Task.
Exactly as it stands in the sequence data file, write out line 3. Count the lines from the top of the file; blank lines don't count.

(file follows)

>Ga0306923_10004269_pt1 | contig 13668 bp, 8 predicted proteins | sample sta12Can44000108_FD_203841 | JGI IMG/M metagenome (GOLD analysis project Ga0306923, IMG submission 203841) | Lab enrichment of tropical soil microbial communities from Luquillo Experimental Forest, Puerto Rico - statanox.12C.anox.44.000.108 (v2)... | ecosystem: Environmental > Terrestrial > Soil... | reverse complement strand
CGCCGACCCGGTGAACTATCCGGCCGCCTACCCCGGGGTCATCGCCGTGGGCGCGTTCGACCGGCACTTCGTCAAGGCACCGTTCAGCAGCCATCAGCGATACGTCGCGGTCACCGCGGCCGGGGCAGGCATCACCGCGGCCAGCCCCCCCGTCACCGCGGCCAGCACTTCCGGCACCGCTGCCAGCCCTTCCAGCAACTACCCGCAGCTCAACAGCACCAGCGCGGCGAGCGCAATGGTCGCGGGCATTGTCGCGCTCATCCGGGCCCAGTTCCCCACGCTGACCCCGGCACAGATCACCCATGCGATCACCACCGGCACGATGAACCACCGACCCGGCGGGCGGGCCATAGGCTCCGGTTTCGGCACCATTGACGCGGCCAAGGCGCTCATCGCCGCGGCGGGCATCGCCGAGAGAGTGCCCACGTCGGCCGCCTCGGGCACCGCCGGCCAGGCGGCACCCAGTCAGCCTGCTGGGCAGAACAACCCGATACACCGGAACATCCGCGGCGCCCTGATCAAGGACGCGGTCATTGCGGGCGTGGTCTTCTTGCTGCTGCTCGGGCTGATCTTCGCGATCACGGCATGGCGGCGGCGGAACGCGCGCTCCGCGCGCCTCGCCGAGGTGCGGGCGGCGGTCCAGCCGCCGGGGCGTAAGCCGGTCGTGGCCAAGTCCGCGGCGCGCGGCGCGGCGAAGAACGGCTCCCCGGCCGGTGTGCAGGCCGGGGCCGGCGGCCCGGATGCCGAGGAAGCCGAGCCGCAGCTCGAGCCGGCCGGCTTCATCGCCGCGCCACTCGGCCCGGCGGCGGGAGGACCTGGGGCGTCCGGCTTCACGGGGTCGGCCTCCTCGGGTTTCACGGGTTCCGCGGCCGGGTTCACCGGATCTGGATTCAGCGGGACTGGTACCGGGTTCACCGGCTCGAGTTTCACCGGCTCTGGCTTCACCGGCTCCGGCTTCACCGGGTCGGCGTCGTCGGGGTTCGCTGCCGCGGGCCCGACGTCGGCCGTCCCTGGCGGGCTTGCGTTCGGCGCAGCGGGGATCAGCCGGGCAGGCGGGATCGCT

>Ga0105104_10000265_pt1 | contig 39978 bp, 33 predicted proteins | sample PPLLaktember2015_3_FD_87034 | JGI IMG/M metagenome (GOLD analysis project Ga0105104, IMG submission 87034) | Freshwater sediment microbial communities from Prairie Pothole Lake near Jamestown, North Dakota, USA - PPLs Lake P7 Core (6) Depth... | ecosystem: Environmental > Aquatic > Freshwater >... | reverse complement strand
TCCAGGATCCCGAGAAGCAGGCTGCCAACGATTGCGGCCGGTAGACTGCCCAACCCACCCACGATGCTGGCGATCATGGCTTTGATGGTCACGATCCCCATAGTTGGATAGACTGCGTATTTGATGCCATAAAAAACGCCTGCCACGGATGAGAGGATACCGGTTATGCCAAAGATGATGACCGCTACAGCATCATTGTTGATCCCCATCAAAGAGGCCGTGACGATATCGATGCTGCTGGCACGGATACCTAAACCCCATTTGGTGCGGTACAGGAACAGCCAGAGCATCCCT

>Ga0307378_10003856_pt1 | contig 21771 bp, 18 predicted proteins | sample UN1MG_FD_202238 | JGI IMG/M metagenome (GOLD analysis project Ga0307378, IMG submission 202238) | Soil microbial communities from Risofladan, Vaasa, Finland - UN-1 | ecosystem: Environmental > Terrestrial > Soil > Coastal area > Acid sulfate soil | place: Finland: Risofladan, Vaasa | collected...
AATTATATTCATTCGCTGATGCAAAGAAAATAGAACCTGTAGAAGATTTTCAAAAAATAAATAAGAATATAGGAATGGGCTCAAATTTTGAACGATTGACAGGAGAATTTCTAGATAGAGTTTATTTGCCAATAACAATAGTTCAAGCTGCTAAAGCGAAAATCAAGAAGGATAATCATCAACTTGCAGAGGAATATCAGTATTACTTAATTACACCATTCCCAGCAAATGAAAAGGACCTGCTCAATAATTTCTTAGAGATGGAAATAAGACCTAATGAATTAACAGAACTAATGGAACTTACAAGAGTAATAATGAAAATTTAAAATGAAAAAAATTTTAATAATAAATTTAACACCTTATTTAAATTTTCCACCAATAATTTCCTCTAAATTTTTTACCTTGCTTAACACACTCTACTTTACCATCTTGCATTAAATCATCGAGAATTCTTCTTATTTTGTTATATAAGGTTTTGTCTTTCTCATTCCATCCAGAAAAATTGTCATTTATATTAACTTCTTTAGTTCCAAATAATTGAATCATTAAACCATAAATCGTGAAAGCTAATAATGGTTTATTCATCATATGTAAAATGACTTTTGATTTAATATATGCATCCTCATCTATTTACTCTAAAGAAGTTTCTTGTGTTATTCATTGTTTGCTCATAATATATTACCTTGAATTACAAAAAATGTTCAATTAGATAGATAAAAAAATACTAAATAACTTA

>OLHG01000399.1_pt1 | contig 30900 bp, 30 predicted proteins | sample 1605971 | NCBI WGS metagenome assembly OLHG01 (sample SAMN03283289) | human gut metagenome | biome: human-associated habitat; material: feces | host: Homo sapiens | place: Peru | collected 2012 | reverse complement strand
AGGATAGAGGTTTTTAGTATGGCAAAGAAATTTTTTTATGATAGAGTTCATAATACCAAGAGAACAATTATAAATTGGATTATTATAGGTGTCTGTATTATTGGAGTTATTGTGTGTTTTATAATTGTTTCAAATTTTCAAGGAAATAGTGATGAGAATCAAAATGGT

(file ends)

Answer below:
>Ga0105104_10000265_pt1 | contig 39978 bp, 33 predicted proteins | sample PPLLaktember2015_3_FD_87034 | JGI IMG/M metagenome (GOLD analysis project Ga0105104, IMG submission 87034) | Freshwater sediment microbial communities from Prairie Pothole Lake near Jamestown, North Dakota, USA - PPLs Lake P7 Core (6) Depth... | ecosystem: Environmental > Aquatic > Freshwater >... | reverse complement strand